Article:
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Treatment of intraocular tumors with hematoporphyrin derivative photoradiation therapy.

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Hematoporphyrin derivative (HpD) photoradiation therapy (PRT) is currently being examined for the treatment of intraocular tumors. HpD is taken up in malignant tissue, and tumorcidal action can be induced when HpD is activated with visible red light. Preclinical studies have been performed to examine the pharmacology of HpD and the toxicology of HpD PRT in both normal and malignant structures in the eye of pigmented rabbits. A dye laser system has been utilized to generate red light (630 nm) for localized irradiation of ocular tissue following intravenous administration of HpD. Tissue distribution of HpD was measured by an acid extraction procedure. Vascular structures of the eye, such as the choroid, iris, and experimental ocular tumor, retained significant levels of HpD. In addition, there is a transient uptake of HpD in the aqueous (Fig. 1). Nonvascular structures such as the cornea and lens did not take up HpD. Toxicity studies demonstrated that HpD administration (1–10 mg/kg) followed 48 h later with a transpupil irradiation of red light (630 nm, 40–90 J/cm2) resulted in well-defined areas of retinal damage within the treatment field. The lenses of 18 eyes have remained clear during a 24 month follow-up. Tumor response following HpD PRT is rapid and characterized by massive vascular disruption and tumor tissue necrosis. Currently, 10 patients with intraocular tumors (retinoblastoma or uveal melanoma) have received HpD PRT. The preliminary clinical results will be described.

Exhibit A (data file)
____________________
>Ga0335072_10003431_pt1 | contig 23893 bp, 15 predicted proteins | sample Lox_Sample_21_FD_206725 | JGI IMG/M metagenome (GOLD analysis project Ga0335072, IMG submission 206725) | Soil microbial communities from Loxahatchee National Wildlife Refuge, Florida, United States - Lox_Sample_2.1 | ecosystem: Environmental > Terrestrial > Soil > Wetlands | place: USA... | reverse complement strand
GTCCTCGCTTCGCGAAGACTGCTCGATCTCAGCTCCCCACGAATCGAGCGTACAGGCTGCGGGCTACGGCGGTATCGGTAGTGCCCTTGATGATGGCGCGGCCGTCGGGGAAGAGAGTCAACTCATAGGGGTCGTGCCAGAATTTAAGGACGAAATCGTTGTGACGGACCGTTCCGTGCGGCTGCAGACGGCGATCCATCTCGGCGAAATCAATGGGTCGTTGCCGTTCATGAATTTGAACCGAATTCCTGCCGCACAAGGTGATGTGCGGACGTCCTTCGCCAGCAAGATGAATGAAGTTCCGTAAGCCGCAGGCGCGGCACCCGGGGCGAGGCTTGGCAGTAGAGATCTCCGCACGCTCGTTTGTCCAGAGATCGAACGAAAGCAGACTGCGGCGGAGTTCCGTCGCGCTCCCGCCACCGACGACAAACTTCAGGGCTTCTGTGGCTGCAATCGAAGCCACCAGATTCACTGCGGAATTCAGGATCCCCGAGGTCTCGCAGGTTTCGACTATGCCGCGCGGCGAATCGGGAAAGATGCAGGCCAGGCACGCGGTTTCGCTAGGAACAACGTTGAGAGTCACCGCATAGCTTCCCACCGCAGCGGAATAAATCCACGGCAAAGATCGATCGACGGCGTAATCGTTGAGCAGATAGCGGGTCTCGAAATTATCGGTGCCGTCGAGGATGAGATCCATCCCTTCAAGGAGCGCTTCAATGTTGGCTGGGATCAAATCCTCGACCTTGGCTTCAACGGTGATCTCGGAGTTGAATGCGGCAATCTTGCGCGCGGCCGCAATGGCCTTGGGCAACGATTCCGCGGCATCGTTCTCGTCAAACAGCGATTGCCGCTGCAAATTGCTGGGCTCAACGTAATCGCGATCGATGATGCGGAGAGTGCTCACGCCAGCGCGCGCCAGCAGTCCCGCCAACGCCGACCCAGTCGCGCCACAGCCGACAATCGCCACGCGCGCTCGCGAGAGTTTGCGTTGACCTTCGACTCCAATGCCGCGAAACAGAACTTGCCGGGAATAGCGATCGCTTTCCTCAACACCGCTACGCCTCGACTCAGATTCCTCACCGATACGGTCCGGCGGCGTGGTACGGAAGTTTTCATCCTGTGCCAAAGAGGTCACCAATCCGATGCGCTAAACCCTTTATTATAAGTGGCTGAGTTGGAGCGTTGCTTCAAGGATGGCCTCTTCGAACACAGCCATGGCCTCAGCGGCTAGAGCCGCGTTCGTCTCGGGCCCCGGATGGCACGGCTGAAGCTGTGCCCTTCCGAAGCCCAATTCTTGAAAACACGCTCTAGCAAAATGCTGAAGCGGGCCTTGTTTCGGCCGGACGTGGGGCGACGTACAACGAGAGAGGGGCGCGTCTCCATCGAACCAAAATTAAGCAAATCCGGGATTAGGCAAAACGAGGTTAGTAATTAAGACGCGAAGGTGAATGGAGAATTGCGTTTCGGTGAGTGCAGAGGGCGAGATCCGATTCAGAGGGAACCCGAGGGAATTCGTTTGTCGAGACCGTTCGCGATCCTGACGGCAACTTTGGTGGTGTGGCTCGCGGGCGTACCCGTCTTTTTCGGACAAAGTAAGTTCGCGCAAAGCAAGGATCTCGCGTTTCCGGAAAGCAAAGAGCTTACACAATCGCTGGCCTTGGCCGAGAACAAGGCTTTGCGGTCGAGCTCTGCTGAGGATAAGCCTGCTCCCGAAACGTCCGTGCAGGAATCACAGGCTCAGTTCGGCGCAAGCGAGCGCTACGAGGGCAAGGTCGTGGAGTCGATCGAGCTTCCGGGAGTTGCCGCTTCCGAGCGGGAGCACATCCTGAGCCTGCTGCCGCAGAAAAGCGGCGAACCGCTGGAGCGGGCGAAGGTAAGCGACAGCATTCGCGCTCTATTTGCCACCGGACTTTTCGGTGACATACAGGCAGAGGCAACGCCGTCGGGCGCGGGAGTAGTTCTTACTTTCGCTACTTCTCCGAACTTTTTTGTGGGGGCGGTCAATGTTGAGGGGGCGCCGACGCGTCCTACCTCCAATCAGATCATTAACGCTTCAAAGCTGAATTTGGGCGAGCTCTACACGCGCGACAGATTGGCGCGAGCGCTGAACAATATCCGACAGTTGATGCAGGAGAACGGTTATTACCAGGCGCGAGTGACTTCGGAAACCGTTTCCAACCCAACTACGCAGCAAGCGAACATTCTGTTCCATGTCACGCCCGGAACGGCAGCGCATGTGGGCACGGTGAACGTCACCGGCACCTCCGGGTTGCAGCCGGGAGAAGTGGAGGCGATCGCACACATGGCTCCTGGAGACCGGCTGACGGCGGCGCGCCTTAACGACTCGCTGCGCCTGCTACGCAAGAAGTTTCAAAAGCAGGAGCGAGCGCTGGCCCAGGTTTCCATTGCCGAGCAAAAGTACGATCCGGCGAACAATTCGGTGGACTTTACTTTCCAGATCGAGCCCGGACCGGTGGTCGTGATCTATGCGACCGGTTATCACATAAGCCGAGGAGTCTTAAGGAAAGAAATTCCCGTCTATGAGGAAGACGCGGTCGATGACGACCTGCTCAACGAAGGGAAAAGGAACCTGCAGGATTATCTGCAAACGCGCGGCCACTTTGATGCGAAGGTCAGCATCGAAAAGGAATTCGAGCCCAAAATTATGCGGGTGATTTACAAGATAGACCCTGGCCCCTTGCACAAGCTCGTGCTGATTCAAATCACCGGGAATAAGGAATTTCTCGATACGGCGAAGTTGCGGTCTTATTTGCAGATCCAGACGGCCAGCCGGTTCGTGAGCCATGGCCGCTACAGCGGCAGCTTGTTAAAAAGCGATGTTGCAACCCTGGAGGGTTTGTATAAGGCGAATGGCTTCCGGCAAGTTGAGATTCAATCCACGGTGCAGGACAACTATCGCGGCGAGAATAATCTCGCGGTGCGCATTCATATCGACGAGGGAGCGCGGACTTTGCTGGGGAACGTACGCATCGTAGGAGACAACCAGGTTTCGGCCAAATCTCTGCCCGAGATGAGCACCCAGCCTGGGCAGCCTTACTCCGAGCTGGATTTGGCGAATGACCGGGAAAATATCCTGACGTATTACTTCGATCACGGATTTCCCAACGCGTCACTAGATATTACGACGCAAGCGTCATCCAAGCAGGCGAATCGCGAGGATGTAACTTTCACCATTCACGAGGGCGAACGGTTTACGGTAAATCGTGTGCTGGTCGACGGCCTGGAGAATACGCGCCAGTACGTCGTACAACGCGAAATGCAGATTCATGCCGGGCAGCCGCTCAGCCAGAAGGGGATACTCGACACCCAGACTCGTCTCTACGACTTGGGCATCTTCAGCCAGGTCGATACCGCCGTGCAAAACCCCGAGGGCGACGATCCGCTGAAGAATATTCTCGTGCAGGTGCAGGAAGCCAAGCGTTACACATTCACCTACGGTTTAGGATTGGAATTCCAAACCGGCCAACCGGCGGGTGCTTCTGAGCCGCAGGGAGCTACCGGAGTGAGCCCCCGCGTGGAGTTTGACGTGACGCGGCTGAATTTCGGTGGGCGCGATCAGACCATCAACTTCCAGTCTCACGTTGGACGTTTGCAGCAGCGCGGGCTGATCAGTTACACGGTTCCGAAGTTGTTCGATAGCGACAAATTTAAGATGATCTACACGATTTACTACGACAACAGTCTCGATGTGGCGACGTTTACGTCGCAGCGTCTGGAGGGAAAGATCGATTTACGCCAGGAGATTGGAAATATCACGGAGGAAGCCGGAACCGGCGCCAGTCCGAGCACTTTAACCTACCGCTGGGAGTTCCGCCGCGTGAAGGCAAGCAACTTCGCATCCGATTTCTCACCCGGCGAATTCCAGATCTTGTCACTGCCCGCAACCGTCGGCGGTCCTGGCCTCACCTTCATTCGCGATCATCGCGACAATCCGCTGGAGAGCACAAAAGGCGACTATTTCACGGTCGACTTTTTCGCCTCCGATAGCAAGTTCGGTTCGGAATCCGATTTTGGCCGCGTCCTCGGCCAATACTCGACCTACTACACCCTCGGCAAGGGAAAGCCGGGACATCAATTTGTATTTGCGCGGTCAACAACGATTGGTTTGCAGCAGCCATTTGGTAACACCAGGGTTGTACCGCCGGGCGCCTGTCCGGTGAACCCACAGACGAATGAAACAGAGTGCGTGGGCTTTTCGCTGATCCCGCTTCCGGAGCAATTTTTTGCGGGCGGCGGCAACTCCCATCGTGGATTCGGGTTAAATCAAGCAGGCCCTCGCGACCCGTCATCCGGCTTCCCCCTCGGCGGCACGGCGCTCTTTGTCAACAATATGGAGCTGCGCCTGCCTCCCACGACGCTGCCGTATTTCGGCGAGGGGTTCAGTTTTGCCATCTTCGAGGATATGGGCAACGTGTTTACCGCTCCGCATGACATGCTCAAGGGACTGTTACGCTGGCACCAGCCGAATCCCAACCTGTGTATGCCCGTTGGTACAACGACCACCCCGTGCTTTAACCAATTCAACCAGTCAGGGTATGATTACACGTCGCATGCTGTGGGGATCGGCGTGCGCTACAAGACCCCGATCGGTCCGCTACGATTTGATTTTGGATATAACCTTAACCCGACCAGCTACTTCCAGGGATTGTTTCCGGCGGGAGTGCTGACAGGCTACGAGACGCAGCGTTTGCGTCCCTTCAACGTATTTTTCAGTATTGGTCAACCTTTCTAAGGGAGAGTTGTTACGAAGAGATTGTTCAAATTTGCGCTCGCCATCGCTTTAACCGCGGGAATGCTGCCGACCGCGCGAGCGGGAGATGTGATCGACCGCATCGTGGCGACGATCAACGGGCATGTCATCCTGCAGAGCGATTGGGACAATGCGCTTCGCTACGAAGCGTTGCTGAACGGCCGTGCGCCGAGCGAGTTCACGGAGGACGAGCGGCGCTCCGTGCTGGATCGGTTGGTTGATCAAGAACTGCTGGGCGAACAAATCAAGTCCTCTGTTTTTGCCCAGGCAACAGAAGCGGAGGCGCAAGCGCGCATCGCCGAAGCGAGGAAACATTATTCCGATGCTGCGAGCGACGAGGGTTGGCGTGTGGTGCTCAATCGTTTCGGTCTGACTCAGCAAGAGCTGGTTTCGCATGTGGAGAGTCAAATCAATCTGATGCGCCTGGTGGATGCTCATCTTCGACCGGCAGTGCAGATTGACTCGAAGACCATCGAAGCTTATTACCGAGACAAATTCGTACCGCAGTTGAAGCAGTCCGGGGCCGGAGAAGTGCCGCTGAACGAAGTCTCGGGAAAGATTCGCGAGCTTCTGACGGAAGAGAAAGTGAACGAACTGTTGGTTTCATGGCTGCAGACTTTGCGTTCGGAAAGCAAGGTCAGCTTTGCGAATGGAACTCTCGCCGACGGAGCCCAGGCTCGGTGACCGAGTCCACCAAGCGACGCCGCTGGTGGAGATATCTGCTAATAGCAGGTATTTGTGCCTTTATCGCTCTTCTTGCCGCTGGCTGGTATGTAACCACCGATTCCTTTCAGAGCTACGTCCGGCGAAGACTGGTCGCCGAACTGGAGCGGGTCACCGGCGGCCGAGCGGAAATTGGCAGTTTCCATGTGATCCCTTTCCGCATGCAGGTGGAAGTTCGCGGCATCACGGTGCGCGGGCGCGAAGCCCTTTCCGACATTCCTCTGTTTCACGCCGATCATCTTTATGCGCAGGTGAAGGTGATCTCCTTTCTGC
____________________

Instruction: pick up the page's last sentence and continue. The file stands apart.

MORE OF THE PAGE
© 1984 Optical Society of America

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